The limited global impact of Trump’s ‘America First’ energy policies
Coal is back in the U.S., with production and exports rising. This has coincided with a President Donald Trump’s “America First” policies in the energy sector. But coal’s comeback is more a function of market forces than politics. And it could be short-lived. Despite all the sound and fury, Mr. Trump's initiatives to support fossil fuels will have far less of an impact on energy markets and global efforts to reduce climate change than his critics claim. Europe, however, could still benefit.
Another twist in the Gazprom saga
Until recently, the EU deliberately shielded its gas business with Russia from the disruption caused by turbulent East-West politics. Now a new round of anti-Kremlin sanctions imposed by the U.S. Congress and the shale gas revolution threaten to upset the complicated energy relationship.
The myth of cheap Russian gas
As arguments swirl over the Nord Stream-2 gas pipeline, one thing is taken for granted – Gazprom can sell gas cheaper than rival suppliers. But reserves of low-cost gas from Russia’s West Siberian fields are dwindling, while output from the new Yamal fields must be heavily subsidized to offset high production and transport costs. The European Union could be entering an era when U.S. LNG is fully cost competitive or even cheaper than Russian gas, if it doesn’t let Russia distort the market.
The risks of German unilateralism on Nord Stream 2
Russia’s Nord Stream 2 pipeline, the most controversial energy project in Europe, is putting strain on Germany’s relationship with other European Union members. Berlin’s support of the project at the expense of other partners could deepen rifts in the EU and lead to a renationalization of energy policies, especially in Central and Eastern Europe.
The South Caucasus – a conflict zone
South Ossetia’s land grab by a vital east-west oil pipeline in Georgia and more fighting between Armenia and Azerbaijan in Nagorno-Karabakh illustrate a key fact about the South Caucasus – Russia is just fine with the status quo.
Russia’s pivot to China: a bridge to nowhere
For Moscow, strategic partnership with China was supposed help put wind in Russia’s economic sails – in particular through diversifying its exports and improving its economic footprint in Siberia. More recently, this “pivot to Asia” is also being used to balance off the West politically, after the war in Ukraine ratcheted up tension between Russia and NATO. The problem is that China refuses to see things quite the same way.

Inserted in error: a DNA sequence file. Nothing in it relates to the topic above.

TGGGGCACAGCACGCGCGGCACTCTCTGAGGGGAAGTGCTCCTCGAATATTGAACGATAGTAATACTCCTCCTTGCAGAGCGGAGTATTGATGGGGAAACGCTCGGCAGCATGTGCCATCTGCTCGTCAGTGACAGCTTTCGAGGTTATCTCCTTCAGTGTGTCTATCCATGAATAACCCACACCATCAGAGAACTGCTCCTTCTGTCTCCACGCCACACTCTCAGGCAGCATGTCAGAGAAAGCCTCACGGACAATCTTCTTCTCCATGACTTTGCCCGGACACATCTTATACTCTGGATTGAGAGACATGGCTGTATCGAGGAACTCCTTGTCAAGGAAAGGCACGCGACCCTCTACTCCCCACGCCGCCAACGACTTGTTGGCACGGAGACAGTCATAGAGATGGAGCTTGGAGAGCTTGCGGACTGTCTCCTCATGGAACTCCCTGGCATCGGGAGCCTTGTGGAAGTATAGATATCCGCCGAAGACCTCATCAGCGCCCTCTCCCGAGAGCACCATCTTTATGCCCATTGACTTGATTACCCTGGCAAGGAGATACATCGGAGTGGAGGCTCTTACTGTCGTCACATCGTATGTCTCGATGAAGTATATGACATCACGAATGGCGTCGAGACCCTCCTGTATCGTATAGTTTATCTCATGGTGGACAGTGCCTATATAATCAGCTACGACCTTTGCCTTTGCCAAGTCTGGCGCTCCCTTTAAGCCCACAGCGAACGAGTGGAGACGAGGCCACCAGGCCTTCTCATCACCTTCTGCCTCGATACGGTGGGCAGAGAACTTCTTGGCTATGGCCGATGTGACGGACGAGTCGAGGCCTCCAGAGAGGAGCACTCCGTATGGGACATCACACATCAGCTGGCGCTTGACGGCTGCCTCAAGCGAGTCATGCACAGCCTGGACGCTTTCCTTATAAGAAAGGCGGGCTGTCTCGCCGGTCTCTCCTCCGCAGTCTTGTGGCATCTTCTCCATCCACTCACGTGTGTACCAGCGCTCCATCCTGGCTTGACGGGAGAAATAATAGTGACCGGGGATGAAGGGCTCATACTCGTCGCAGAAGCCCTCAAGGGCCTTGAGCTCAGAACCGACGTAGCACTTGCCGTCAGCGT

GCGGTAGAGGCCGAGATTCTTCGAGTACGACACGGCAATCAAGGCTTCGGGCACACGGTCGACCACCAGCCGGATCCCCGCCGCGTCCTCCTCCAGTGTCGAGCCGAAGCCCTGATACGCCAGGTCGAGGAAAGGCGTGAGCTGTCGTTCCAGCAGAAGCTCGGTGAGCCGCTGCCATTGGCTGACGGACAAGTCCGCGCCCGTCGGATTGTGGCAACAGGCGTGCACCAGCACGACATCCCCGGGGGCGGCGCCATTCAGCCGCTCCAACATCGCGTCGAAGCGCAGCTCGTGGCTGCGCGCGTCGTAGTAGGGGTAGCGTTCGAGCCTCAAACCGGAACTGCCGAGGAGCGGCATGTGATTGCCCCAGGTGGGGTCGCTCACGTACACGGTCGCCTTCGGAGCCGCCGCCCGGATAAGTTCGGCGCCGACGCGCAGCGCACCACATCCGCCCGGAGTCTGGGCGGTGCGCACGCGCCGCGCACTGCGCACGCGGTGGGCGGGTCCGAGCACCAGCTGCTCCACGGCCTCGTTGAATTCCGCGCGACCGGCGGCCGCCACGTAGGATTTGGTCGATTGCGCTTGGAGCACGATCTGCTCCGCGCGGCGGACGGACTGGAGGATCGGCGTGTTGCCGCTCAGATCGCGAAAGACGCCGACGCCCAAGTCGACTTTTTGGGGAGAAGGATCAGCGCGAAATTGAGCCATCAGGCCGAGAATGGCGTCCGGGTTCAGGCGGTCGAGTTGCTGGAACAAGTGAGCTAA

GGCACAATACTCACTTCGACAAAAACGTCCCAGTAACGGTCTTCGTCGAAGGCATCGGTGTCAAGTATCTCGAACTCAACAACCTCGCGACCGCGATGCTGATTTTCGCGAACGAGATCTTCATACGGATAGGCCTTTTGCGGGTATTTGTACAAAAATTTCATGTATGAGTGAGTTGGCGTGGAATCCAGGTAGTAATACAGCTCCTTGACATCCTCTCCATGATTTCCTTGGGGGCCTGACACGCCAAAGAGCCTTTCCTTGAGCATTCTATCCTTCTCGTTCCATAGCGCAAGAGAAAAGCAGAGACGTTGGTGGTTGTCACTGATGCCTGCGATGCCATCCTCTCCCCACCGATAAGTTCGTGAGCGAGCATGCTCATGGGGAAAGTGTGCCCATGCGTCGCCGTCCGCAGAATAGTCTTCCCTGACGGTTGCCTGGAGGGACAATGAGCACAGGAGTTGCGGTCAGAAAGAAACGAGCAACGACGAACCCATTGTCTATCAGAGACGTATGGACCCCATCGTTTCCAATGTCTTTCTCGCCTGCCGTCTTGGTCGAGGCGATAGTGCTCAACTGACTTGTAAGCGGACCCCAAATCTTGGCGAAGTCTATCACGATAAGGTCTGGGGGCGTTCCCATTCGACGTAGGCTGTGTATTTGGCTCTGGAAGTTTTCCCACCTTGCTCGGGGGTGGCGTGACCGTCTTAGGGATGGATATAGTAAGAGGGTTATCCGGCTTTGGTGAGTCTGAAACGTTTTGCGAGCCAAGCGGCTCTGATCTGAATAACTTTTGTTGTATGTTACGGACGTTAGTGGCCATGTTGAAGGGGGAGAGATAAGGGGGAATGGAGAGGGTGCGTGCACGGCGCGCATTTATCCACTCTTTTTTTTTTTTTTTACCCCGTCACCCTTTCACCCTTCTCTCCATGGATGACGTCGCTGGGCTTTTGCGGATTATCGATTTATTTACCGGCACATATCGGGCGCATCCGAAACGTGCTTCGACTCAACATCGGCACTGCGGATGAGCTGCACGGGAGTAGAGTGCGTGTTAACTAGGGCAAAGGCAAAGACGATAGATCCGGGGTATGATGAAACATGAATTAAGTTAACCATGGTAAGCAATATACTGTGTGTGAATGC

Ethnic strife continues to stymie Myanmar’s economic potential
Myanmar, also known as Burma, has seen decades of ethnic conflict and corrupt military rule stifle its considerable economic prospects. With an advantageous geographic location, abundant natural resources and ample labor force, Myanmar has the ingredients needed to become a regional economic power. A win by pro-democracy groups in last November’s elections offers a...
Global trends: India’s all-out push for economic growth
The government of India’s Prime Minister Narendra Modi is going into 2016 with two principal policy objectives. One will be implementing the economic reforms that he has promised to foreign investors. Such reforms are considered crucial to industrialization and further accelerating India’s growth, which currently clocks in at a respectable 7 percent rate. The other...
Macedonia - an enigma for regional stability
The Republic of Macedonia faces new security risks 14 years since war ended and 20 since the first Balkans Peace Agreement, the Dayton Accords. The region has regained its strategic importance following new Cold War clashes between the West and Russia. The US has warned that Macedonia is first in line of fire from Russia and Russia’s foreign minister claims the Wes...
Iran gas an option for Europe as Russia leaves energy gap
The strategic energy ellipse is one of the hottest geopolitical regions in the world - home to vast reserves of oil and gas and stretching from western Siberia to the Arabian Peninsula. Critically, Iran and Iraq are at its centre. As Russia eases out of the picture as the main provider of energy to Europe – several others are looking to take its place. The axing of...